Urban ‘heat island’ effect has clean-energy upside
The “heat island” effect that causes urban temperatures to soar is widely viewed as negative. It spurs use of energy-hogging air conditioners and contributes to air-quality and public-health problems. But Germany’s Karlsruhe Institute of Technology has announced via Science Daily that the phenomenon may have an upside: energy production.
In new research, the institute finds that warm groundwater produced by urban heat islands has potential for heating and cooling. The subterranean aquifers can be detected with help from satellites. Geothermal and ground water heat pumps allow the water to be harnessed for energy production.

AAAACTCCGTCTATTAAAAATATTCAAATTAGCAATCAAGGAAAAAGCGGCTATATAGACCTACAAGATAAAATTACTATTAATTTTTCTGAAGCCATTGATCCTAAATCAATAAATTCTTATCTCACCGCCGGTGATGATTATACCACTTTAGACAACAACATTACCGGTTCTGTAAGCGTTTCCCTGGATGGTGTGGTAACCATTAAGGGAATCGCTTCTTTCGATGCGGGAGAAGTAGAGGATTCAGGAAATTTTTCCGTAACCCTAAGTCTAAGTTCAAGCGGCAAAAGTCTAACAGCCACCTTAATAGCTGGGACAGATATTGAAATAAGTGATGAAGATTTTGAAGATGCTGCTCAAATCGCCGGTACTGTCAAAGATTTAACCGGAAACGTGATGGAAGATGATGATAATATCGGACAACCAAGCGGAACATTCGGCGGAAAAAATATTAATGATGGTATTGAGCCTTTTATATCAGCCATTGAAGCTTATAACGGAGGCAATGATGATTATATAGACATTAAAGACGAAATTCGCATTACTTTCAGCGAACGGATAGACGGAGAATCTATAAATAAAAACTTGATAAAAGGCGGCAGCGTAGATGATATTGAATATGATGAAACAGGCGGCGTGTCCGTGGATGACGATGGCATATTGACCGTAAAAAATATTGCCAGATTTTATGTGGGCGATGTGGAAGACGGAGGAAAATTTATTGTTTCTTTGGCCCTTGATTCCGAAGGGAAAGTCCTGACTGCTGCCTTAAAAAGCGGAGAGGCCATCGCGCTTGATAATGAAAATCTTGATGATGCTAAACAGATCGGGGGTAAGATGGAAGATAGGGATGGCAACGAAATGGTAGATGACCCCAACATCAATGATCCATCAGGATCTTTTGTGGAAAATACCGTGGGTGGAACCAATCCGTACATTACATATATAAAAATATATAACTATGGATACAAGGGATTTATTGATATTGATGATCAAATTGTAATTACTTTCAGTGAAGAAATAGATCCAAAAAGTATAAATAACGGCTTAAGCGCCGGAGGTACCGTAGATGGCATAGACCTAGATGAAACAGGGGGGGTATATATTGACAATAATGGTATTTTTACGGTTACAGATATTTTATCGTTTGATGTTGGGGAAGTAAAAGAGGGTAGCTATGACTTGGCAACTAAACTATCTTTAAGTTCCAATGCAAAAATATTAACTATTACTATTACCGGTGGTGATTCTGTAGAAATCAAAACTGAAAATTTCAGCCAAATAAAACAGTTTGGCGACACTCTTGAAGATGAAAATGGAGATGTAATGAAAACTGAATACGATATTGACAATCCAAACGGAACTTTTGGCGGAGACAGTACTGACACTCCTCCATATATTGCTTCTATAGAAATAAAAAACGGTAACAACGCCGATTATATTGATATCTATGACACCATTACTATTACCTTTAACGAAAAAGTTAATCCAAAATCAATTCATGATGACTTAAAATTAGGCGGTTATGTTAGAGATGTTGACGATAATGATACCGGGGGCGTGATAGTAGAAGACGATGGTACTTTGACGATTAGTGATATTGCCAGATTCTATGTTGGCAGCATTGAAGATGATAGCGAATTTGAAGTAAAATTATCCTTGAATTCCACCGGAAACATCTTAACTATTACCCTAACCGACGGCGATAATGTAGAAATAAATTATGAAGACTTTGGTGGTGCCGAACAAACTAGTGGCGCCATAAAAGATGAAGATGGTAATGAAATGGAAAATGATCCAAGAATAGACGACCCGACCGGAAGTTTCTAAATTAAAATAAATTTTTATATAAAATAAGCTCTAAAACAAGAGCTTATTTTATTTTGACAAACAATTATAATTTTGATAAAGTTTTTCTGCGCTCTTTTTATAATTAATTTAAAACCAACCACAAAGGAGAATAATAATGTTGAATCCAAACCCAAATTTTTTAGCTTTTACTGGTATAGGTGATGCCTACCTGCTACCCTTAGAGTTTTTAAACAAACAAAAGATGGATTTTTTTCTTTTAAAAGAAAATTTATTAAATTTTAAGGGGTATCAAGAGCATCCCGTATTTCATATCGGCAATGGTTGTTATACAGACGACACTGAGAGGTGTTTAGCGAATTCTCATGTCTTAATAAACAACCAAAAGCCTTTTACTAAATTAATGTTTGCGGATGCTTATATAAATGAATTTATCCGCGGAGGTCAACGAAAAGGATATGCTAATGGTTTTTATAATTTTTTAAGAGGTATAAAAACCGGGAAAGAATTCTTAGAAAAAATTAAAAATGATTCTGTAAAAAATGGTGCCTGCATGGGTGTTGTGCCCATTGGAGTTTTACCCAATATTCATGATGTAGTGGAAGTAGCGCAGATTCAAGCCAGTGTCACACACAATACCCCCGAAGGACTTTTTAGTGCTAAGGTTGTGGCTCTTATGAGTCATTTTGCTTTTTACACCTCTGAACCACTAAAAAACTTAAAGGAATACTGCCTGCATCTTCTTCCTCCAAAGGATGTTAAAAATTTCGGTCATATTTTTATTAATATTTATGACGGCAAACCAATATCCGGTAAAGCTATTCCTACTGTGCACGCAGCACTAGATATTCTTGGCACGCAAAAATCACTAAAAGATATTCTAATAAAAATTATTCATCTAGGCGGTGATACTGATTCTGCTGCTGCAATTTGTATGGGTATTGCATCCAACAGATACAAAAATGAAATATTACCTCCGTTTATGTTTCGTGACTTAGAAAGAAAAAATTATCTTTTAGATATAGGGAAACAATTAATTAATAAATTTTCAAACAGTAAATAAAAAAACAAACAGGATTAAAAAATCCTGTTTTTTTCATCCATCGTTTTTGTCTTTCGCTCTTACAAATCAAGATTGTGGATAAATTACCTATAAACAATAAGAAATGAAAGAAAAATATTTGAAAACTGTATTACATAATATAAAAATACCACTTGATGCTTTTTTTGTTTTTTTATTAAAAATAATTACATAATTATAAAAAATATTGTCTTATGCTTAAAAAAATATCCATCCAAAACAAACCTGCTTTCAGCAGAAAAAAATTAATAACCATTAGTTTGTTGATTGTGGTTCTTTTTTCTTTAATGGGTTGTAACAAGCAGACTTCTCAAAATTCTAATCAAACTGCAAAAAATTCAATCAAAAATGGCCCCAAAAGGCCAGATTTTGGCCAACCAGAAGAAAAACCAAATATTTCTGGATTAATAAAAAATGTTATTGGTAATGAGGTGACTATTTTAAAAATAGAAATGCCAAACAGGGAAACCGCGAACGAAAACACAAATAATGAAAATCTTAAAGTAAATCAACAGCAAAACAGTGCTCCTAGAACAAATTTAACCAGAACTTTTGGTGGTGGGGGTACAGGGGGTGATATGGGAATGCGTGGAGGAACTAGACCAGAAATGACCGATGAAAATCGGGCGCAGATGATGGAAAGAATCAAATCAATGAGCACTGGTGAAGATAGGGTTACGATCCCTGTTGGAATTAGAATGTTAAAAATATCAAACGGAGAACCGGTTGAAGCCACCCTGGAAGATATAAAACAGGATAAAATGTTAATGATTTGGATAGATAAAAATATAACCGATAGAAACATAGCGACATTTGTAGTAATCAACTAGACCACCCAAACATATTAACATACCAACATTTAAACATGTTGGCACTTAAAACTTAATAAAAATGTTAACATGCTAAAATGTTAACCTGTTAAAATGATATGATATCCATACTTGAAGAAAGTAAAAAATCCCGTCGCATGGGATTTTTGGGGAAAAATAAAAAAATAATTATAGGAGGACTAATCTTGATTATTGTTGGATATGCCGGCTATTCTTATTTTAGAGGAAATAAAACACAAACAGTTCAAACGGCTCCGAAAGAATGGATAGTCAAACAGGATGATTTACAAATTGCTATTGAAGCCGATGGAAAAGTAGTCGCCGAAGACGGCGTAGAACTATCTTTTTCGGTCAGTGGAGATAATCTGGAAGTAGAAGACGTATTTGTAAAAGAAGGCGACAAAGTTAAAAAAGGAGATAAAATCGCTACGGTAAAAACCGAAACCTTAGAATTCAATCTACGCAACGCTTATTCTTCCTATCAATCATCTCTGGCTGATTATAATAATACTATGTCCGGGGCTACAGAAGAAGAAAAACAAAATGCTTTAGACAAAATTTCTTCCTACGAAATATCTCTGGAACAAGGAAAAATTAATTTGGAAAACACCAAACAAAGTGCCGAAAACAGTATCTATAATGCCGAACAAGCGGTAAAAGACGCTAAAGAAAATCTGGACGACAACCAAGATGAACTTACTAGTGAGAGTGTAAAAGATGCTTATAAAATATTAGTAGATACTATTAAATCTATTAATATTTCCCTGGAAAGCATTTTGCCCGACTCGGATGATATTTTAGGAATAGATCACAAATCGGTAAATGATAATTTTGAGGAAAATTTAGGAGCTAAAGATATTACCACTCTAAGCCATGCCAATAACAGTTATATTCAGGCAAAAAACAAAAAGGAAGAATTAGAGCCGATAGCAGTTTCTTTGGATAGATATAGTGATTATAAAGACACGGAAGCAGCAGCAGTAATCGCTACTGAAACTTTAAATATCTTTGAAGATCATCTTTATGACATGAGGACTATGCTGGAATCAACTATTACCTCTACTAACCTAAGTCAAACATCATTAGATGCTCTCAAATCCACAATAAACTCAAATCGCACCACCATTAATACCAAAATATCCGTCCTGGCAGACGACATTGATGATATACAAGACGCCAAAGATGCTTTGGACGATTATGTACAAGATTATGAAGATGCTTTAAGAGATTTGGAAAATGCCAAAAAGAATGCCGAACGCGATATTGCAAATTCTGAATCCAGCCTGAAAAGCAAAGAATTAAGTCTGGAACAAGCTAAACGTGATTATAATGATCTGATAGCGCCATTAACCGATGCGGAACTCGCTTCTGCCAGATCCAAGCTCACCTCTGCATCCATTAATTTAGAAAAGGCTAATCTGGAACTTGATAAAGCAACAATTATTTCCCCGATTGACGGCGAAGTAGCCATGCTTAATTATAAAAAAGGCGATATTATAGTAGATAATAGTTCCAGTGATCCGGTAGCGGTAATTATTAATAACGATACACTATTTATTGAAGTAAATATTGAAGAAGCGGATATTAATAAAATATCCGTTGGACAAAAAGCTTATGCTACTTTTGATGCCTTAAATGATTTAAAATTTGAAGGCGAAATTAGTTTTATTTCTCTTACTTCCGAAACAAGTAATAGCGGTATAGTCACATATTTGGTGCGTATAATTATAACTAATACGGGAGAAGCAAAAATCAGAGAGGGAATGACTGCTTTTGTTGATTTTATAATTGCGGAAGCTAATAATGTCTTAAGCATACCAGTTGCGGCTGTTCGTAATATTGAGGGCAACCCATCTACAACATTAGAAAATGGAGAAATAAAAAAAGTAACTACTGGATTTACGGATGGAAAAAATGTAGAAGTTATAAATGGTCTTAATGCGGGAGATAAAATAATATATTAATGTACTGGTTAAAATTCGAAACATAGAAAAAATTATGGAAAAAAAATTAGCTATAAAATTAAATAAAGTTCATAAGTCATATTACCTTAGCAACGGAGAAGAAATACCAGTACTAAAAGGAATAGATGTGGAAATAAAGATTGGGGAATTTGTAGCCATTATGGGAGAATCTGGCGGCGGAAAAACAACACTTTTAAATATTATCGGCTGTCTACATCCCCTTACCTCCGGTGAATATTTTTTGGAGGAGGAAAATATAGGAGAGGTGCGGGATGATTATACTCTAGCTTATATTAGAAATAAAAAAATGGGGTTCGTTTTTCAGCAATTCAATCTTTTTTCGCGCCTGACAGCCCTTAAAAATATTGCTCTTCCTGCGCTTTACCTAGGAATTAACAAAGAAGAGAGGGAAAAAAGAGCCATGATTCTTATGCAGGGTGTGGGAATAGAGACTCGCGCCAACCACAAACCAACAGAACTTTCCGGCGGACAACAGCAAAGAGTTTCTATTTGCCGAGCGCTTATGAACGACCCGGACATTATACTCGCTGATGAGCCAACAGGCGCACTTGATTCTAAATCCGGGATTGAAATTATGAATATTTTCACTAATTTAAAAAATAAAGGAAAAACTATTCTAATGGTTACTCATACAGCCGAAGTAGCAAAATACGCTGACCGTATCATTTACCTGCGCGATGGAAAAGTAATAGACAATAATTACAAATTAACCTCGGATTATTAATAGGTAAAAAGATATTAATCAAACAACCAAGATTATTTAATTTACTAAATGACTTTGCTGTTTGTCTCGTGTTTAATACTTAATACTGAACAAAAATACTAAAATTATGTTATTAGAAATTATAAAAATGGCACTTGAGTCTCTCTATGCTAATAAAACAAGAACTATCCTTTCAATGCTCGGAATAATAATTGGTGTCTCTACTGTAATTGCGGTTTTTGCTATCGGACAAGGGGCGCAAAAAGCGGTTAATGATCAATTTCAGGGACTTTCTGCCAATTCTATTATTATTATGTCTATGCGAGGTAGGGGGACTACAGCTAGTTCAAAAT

“If this geothermal potential would be used, part of the growing energy consumption of cities might be covered,” the institute concludes. Tapping this energy source could help cities counter the ravages of climate change, it says. Researchers examining underground heat islands in four German cities — Berlin, Munich, Cologne and Karlsruhe — found that older municipalities have the warmest aquifers.